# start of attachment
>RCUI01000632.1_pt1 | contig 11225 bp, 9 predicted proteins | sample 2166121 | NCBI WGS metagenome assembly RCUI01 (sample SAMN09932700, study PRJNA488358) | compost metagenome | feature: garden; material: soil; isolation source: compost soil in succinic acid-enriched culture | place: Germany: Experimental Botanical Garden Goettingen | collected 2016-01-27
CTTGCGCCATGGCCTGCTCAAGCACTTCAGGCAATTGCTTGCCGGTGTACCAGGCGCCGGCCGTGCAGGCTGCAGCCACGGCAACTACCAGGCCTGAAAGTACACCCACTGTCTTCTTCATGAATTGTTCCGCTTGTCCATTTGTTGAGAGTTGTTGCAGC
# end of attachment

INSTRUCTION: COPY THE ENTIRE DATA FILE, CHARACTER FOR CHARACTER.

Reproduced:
>RCUI01000632.1_pt1 | contig 11225 bp, 9 predicted proteins | sample 2166121 | NCBI WGS metagenome assembly RCUI01 (sample SAMN09932700, study PRJNA488358) | compost metagenome | feature: garden; material: soil; isolation source: compost soil in succinic acid-enriched culture | place: Germany: Experimental Botanical Garden Goettingen | collected 2016-01-27
CTTGCGCCATGGCCTGCTCAAGCACTTCAGGCAATTGCTTGCCGGTGTACCAGGCGCCGGCCGTGCAGGCTGCAGCCACGGCAACTACCAGGCCTGAAAGTACACCCACTGTCTTCTTCATGAATTGTTCCGCTTGTCCATTTGTTGAGAGTTGTTGCAGC